ICD-10 Diagnosis Codes Change Again October 1, 2017

Yes, it is happening again

Some of the ICD-10 diagnostic codes you find in the DSM-5, that we use every day on invoices and claims, are changing as part of their annual update. Even though these are officially titled “The 2018 Codes,” they are scheduled to take effect on October 1, 2017. All healthcare providers must use these codes in documentation and for insurance billing, whether they contract with insurance or not.

What’s different?

ICD-10 (International Classification of Diagnosis) codes are associated with DSM-5 diagnoses. Updates are typically made yearly to provide greater ”diagnostic specificity” — to communicate more information with the code, or to separate it from another diagnosis that shares the same code.

According to the new 2018 Codes, you wouldn’t, for example, use the same code for a client actively abusing alcohol as you would for a client in remission. These changes might affect how many sessions a health plan will allot before a treatment review is triggered. Keep in mind, treatment reviews are often triggered if the treatment frequency and type seem inappropriate for the diagnosis.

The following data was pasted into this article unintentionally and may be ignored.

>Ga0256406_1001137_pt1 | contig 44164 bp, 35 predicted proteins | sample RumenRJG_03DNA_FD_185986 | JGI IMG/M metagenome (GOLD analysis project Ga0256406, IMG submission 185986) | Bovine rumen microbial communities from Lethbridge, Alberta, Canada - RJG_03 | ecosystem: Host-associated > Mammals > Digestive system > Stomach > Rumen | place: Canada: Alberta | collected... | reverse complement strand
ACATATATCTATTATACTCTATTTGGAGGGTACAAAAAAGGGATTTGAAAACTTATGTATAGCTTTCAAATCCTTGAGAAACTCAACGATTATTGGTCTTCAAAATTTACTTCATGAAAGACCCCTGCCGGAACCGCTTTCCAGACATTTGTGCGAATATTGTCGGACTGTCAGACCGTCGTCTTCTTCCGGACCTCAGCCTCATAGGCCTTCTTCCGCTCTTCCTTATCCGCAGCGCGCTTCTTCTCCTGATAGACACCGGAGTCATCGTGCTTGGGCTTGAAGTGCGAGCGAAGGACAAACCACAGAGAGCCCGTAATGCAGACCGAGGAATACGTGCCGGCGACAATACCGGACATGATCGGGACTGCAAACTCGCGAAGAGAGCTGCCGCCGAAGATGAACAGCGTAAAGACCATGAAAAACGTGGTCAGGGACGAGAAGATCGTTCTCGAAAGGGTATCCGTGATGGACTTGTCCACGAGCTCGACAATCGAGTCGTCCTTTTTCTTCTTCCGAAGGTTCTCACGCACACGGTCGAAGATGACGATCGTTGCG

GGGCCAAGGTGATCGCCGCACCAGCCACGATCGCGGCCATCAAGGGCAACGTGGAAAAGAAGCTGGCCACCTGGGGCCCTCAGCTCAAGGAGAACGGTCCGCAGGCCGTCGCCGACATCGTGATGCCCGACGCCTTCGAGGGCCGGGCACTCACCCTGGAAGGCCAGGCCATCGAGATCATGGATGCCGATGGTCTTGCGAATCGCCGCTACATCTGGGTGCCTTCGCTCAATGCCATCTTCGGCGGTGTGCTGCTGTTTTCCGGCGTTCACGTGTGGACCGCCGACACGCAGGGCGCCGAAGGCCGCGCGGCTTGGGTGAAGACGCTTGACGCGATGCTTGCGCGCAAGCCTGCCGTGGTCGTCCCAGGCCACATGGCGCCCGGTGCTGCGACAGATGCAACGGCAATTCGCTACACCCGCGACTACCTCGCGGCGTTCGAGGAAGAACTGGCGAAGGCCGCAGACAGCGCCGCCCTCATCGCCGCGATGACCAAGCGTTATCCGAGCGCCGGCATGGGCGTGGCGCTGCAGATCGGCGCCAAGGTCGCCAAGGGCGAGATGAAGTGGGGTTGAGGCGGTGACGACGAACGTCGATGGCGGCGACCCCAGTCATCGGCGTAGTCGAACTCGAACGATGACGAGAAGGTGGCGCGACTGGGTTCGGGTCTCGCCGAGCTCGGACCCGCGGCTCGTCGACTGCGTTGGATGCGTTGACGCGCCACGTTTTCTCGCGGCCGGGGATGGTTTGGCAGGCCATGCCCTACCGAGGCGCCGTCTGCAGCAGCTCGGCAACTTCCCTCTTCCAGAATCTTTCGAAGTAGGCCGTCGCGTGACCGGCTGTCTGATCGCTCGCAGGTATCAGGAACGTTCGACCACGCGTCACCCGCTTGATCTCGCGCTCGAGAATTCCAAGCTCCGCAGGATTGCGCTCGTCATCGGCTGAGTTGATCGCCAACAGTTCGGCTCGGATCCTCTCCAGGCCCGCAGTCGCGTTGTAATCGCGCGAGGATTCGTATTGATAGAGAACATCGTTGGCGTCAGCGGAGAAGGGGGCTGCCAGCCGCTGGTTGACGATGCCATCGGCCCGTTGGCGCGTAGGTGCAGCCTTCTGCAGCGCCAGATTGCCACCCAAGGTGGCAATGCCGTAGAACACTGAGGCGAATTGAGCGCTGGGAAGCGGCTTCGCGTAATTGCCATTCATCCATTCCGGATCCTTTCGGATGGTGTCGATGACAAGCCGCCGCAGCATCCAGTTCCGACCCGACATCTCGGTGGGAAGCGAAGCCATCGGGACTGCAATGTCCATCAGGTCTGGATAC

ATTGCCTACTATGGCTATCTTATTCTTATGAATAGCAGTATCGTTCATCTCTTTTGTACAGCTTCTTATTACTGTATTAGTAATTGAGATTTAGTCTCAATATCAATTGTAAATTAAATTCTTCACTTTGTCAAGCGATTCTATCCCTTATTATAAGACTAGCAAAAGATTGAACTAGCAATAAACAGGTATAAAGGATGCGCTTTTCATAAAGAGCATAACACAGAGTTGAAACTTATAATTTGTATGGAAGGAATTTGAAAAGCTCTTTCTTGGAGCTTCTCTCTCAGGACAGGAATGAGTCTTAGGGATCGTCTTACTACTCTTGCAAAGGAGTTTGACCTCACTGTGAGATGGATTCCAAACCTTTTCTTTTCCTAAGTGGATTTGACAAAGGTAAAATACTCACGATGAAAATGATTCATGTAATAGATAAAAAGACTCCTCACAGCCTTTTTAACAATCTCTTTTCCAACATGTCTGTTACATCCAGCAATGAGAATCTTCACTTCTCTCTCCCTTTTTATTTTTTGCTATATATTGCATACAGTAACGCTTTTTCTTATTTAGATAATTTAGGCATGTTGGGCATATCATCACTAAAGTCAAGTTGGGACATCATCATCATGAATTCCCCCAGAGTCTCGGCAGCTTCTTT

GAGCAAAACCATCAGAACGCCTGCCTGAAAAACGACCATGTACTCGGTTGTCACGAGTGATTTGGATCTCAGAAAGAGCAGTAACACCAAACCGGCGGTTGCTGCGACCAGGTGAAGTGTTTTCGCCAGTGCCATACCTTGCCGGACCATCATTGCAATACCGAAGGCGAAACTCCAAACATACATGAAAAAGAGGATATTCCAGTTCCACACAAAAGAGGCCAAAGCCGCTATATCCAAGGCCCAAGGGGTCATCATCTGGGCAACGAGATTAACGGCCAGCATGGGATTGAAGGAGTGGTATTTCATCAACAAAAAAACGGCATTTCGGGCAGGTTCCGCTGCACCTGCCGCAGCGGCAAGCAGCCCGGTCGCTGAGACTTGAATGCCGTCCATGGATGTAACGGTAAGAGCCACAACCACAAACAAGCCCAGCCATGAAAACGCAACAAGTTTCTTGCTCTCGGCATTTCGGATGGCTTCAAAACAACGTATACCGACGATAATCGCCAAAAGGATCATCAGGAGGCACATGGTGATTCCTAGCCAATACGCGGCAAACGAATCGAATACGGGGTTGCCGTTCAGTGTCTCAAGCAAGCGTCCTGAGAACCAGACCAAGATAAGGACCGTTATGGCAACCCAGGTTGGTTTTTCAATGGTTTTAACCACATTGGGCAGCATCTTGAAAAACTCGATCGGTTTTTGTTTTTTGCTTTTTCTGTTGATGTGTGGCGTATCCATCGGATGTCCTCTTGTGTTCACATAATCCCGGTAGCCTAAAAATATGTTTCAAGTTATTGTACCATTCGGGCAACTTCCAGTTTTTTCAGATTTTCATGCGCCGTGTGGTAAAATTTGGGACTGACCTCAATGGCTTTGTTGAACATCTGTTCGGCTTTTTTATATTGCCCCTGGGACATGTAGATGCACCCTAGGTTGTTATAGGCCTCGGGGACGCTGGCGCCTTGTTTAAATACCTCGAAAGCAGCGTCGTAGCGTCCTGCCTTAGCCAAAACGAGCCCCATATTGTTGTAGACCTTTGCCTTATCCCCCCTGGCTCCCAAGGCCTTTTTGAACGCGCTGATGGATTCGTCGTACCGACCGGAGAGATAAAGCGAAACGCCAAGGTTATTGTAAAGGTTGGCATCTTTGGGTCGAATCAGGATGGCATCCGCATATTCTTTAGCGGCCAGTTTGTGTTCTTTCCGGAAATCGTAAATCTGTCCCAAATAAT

This year’s code changes in mental health are almost all related to substance use disorders, including tobacco use. New codes have been added for clients in early or sustained remission for each severity level of the disorder (mild, moderate, or severe). In addition, the code for Avoidant/Restrictive Food Intake Disorder has changed. 

Next steps

Here’s an easy-to-print table with old and new codes.

Take a look at this step-by-step guide on how to apply these changes in your SimplePractice account.

 

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